Newest Review: ... the day we visited there were vintage cars, tanks, jeeps, plane engines, ARP and Home Guard huts as well. We walked down the hill under ... more
Tramendous Day Out!
National Tramway Museum (Crich, Matlock)
Member Name: werewolf2
National Tramway Museum (Crich, Matlock)
Advantages: great day out, loads to see and do
Disadvantages: can be expensive in shops and cafes, not enough time to do everything in 1 day
Crich Tramway Museum is currently listed on the Walker's crisps "Gary's Great Trips" as a 2 for 1 offer, for I think it was 10points per voucher. For those not in the know, the above website is where you bank codes from Walkers crisp packets and then use the points gained to download a voucher to visit places of interest for free or reduced prices, such as 2 for 1, kids go free, etc.
As I live in Derbyshire, I used the website to search for places in my home county. This search only brought back 4 matches - one of which I want to discuss now. It may be on the site that there are other Derbyshire places of interest but they do not contain Derbyshire in their entry details.
I saw on a leaflet my friend had got that the price for 2009 was £10.80 per person or £12.50 on Premier Events days. The weekend coming up happened to be a Premier Event one - 1940's weekend (Aug 8/9). Whilst this sounded like something my friends and I would be interested in seeing, I didn't expect to be able to use these vouchers on a Premier Event day.
Imagine my surprise when I checked the above website and you could! There were no restrictions on use and it was available for use up until 1 November. Naturally I printed the vouchers off for my friend and myself. (You can set up an account for each person who wants one or if they don't have an account nominate them to use some of your points). Note the vouchers have the name of person who requested them or the nominee and you may be asked for ID at the place you visit. I was not asked for ID at Crich but my friend was! Her partner queried why they wanted ID and they stated that he could have picked up a voucher dropped by someone else, which he accepted.
Any way back to the Tramway museum at Crich. So as it was a 1940's weekend there were plenty of visitors dressed up in attire from this era, and the staff issued us all with blue ID cards and a ration book per couple. Even the children were given blue ID cards, which you could fill in and get stamped at the Home Guard area of Town End village!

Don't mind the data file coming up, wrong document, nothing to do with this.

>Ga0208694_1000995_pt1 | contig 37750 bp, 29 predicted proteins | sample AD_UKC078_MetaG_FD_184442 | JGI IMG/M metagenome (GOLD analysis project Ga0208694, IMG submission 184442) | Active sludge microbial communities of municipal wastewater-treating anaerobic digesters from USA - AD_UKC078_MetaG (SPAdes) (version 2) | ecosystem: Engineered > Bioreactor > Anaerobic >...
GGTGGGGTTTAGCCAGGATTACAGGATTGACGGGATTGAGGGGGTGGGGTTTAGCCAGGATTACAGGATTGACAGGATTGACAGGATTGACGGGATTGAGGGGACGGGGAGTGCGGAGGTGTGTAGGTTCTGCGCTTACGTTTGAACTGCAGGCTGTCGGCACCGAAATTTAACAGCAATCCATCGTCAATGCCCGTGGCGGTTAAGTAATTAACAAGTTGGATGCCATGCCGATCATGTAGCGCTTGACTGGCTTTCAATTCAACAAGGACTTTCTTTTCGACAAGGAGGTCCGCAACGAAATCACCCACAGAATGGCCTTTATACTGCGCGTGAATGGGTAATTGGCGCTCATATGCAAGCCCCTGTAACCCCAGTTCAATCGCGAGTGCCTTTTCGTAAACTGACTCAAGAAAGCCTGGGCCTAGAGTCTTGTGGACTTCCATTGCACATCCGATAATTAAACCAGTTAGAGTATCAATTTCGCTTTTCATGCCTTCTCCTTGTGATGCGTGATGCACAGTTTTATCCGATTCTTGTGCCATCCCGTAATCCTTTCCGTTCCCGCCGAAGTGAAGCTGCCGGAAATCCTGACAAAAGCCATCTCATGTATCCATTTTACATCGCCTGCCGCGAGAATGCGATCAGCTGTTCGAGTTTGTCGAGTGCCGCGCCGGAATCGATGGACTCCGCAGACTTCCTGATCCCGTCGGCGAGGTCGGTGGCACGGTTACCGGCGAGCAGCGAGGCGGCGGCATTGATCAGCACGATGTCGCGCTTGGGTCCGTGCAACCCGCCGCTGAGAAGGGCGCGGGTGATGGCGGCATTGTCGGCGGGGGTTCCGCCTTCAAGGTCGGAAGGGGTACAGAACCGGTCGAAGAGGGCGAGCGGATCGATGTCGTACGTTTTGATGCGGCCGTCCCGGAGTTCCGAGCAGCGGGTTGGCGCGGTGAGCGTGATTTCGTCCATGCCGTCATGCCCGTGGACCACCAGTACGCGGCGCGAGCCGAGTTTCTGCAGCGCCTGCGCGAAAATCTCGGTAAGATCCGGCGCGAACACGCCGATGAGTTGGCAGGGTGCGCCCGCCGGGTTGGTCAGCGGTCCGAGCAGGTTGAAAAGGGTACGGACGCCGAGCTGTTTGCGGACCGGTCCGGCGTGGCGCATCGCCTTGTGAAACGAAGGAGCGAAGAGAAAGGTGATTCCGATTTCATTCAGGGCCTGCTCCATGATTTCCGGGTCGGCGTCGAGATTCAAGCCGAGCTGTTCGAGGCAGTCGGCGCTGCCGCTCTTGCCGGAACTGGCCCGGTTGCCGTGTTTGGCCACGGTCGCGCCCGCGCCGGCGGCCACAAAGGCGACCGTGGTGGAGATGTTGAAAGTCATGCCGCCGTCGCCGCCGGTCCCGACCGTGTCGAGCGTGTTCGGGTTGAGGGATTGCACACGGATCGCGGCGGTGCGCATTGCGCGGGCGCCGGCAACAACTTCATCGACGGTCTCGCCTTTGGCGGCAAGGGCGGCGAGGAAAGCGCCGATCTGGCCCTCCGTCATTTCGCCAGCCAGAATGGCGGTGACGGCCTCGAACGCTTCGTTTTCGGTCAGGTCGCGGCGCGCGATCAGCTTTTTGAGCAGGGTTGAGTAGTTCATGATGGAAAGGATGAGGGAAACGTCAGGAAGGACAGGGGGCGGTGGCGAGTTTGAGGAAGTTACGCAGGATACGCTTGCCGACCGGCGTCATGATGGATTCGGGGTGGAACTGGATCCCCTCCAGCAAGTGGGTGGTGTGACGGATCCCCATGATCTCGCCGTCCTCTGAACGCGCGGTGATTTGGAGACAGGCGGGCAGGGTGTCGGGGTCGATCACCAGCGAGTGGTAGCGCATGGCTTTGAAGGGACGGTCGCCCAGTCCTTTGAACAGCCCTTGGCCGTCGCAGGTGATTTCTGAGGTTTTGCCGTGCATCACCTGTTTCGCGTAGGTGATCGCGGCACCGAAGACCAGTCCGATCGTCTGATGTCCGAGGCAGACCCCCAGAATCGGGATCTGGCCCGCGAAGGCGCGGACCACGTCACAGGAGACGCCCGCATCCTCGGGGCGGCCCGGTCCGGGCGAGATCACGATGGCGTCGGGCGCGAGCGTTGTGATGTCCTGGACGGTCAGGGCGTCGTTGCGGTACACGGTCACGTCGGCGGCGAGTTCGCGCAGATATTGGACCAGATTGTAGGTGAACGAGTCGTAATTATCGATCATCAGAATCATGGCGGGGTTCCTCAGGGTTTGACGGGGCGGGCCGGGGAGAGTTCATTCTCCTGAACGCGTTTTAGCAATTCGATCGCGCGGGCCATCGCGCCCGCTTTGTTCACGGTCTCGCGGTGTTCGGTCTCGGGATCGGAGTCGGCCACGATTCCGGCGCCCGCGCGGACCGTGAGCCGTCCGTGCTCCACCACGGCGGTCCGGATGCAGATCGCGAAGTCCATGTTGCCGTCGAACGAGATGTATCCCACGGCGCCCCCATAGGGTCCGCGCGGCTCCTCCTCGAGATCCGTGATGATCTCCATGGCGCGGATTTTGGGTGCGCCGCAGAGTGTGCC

The main attraction here of course is the trams, but on the day we visited there were vintage cars, tanks, jeeps, plane engines, ARP and Home Guard huts as well.
We walked down the hill under the Bowes-Lyon bridge and into the tram depot first. If you want to catch a tram, you need to find the nearest tram stop and keep hold of your Old Penny or Half Penny as you need to give it to the conductor on your first ride. He (or she) will then issue you with an all day ticket (white on the day we went) which you then have to show on subsequent rides. Check the stop is actually a proper stop as some are just there to allow people to disembark and not there to use for embarking purposes, i.e you can get off there but not on! We made this mistake at least once.
Be aware if you have children in push chairs that there is very little room for them and you may have to leave it at the stop you get on at, which we did the first time as we intended to do the full 20 minute round trip. This is ambiguous as the trip is not a circuitous route but actually a straight line up and down a steep incline. You can get off at a number of stops en route (but if you have children and left the buggy behind this may not be much of an option). You can take the buggies on board but they need to be folded up and are put at the front or back of the tram. You then need to retrieve it when getting off. There is an orange access tram for those with disabilities which was running the day we went but we weren't sure if those with children could use it for transporting buggies and it wasn't available at the times we needed it. I'd have asked though!!
Anyway, there are some open top trams, some with one storey and some with 2 storeys, and of course we had to go upstairs in the open top part to please the three lads we'd got with us (2 adults and a 2 year old). Please be aware that these tend to have spiral staircases and metal railings so be careful when going up and down them. I struggled at times as I had to carry some of the picnic food bags we'd taken off the buggy as well as my handbag. You are able to go back to your vehicles whilst here (provided you show your entrance ticket on return) but we were parked in an over spill field some distance from the entrance so had decided to carry our stuff into the museum.